But here's the thing -- I know deep down it doesn't have to be this way. I don't have to have my innards cut in half and I don't have to spend six months wondering if I'll ever be able to be intimate with my husband again. There are other options for people like me.
When I got pregnant with this baby, I knew from the start I would want to see a certified nurse midwife for my obstetric care. CNM's are licensed to do all that regular OB's do, minus the ability to perform surgery. They are trained in both nursing and midwifery and they often deliver in a hospital setting like an OB. I had read that they take a more natural approach to prenatal care, labor and delivery and serve as an advocate for birthing mothers. They take time with the mothers, addressing all their concerns and validating each one. Based on my previous scary birth experiences, I knew I would want to deliver in a hospital no matter what. But I also wanted a provider who would help minimize the possibility of a repeat C-section as well as any injury I might sustain during a vaginal delivery. And after all I'd been through, I wanted someone who would care. So a CNM seemed like the best route to take.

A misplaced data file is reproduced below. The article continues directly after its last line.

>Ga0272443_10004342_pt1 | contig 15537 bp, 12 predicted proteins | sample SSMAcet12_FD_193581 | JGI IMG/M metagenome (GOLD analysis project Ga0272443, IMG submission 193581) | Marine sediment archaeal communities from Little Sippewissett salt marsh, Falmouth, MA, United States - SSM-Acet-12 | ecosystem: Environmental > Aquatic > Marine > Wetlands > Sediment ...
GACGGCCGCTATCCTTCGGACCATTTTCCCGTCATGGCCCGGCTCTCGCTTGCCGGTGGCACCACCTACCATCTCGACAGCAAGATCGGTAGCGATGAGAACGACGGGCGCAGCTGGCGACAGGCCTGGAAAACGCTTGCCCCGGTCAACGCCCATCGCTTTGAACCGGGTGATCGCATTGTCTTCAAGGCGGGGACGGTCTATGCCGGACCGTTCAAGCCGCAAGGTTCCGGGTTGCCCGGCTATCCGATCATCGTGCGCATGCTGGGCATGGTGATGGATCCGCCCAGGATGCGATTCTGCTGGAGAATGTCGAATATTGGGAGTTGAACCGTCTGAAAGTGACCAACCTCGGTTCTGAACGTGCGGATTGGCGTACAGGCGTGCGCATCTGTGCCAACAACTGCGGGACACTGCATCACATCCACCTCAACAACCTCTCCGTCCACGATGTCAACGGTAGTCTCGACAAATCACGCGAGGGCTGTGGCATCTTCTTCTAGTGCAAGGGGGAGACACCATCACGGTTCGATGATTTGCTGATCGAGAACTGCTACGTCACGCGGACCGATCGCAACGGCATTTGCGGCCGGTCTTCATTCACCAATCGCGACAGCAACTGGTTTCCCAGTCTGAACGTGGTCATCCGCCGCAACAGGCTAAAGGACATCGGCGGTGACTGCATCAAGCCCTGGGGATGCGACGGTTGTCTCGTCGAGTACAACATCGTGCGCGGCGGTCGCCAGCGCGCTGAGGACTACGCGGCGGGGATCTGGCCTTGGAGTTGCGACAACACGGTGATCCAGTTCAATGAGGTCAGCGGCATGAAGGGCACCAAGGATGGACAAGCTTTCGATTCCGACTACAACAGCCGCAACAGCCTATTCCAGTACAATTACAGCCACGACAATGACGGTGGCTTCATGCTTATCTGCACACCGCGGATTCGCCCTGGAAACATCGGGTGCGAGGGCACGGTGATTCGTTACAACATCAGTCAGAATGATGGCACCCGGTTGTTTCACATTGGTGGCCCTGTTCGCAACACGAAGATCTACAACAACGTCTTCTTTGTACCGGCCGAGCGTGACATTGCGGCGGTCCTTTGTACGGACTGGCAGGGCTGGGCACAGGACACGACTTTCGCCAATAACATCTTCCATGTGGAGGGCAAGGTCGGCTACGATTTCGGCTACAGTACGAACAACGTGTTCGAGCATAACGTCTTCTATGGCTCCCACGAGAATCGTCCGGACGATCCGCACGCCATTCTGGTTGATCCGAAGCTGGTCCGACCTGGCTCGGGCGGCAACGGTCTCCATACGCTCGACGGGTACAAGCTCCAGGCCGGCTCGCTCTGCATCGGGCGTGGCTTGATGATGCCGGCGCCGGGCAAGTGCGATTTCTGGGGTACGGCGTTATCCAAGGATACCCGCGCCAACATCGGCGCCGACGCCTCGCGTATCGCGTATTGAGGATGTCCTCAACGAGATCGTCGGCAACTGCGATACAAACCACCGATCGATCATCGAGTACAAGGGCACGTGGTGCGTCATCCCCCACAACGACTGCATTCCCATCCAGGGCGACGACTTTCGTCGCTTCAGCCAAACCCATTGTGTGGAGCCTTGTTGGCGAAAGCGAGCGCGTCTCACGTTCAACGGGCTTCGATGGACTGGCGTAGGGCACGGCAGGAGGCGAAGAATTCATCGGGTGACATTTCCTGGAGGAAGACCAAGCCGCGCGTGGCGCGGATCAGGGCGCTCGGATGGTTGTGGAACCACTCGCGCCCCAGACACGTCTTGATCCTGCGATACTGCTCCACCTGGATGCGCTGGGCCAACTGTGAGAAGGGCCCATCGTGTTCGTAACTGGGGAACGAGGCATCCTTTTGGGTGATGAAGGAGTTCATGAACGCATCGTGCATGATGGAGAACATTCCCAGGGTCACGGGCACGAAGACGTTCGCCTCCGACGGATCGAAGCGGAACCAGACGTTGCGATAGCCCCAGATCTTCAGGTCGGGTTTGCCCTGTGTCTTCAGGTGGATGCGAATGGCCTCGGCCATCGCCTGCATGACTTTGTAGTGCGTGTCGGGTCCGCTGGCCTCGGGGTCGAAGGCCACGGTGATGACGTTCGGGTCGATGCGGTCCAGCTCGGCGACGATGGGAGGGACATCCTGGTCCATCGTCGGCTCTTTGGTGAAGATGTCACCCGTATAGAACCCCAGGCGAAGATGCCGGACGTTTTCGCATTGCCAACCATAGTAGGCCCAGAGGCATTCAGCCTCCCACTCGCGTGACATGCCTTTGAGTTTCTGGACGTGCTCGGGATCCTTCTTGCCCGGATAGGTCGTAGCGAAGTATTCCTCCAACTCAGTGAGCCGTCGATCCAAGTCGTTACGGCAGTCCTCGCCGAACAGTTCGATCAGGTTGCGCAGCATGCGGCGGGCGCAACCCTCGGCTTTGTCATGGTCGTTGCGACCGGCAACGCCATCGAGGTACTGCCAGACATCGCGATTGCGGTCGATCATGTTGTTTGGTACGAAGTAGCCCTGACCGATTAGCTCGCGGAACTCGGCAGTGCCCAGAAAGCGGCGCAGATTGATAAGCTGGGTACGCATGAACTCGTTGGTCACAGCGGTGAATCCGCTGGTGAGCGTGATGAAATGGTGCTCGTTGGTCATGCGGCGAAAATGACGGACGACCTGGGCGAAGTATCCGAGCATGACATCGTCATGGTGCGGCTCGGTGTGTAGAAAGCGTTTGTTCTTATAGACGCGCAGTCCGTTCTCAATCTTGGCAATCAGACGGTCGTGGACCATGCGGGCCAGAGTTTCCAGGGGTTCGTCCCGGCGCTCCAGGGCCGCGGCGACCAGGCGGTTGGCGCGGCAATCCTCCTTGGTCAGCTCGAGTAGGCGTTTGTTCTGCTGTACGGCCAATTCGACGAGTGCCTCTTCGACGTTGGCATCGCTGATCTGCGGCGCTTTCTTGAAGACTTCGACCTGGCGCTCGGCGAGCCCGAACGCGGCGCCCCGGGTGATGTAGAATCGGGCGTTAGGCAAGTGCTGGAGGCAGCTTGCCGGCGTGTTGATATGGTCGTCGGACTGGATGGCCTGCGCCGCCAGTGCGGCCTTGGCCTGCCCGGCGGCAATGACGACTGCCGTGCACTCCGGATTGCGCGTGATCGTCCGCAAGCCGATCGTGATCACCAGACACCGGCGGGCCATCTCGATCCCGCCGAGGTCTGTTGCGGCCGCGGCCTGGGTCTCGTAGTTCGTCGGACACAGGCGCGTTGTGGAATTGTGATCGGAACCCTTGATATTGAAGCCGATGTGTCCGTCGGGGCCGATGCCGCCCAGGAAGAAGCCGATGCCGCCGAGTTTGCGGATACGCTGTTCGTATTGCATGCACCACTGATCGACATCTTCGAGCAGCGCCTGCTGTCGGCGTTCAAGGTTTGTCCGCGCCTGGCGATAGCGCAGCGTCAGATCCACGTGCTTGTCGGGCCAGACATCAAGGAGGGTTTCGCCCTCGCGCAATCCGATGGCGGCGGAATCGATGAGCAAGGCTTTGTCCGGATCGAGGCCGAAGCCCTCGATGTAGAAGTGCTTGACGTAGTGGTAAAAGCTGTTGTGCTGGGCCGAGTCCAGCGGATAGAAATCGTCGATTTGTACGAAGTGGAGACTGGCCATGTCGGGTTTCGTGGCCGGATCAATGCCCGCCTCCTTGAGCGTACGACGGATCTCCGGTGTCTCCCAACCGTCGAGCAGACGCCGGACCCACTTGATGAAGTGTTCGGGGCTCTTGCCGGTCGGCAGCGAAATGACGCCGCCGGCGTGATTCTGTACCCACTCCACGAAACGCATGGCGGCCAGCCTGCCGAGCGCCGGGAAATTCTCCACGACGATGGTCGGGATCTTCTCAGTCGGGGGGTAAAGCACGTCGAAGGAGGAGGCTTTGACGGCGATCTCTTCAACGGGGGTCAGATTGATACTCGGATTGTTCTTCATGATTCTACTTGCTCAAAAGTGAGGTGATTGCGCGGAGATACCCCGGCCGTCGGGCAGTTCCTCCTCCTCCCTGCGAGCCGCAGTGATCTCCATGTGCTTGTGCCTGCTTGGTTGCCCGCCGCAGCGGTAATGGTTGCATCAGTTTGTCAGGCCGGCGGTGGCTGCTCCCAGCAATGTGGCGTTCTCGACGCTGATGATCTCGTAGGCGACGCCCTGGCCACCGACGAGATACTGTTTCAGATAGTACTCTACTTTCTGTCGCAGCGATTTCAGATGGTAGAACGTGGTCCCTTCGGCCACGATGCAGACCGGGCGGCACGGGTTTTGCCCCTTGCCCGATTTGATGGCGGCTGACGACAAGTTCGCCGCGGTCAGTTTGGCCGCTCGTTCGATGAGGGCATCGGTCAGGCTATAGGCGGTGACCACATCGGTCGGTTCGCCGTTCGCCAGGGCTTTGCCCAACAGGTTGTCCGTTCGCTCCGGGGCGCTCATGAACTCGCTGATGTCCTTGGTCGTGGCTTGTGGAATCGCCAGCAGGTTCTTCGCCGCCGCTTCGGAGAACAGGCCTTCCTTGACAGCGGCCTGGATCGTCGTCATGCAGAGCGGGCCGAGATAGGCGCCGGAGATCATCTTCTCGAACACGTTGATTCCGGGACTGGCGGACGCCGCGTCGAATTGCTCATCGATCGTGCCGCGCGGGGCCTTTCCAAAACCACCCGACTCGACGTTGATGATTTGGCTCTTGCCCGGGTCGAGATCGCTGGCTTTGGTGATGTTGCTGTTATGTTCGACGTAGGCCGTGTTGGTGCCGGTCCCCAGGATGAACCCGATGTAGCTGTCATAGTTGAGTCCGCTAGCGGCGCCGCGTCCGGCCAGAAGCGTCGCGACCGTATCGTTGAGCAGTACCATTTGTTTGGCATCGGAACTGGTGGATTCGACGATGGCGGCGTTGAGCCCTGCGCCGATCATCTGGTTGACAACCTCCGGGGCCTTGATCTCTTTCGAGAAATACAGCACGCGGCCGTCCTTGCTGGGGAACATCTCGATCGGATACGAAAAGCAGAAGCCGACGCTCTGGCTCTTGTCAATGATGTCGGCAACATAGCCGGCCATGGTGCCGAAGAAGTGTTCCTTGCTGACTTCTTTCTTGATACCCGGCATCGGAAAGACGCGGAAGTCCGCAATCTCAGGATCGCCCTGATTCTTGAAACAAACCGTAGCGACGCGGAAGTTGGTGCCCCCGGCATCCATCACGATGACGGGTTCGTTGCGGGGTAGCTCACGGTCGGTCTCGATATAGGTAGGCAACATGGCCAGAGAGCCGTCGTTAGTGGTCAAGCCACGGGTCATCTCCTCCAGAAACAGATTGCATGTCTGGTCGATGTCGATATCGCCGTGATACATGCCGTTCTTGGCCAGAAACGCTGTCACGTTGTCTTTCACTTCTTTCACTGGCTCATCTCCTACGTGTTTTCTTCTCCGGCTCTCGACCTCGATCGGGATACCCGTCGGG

Having experienced both health care providers now, I can attest there is a huge difference in their approach. Midwifes tend to focus more on the mother and baby's care by spending more time with you during appointments. They don't rush into the room, peek at your chart, check for heart tones and then leave you in a swirl of unanswered questions. A traditional OB appointment may last 5 - 10 minutes while a midwife appointment lasts between 20 - 30. You leave feeling empowered and excited for what is to come.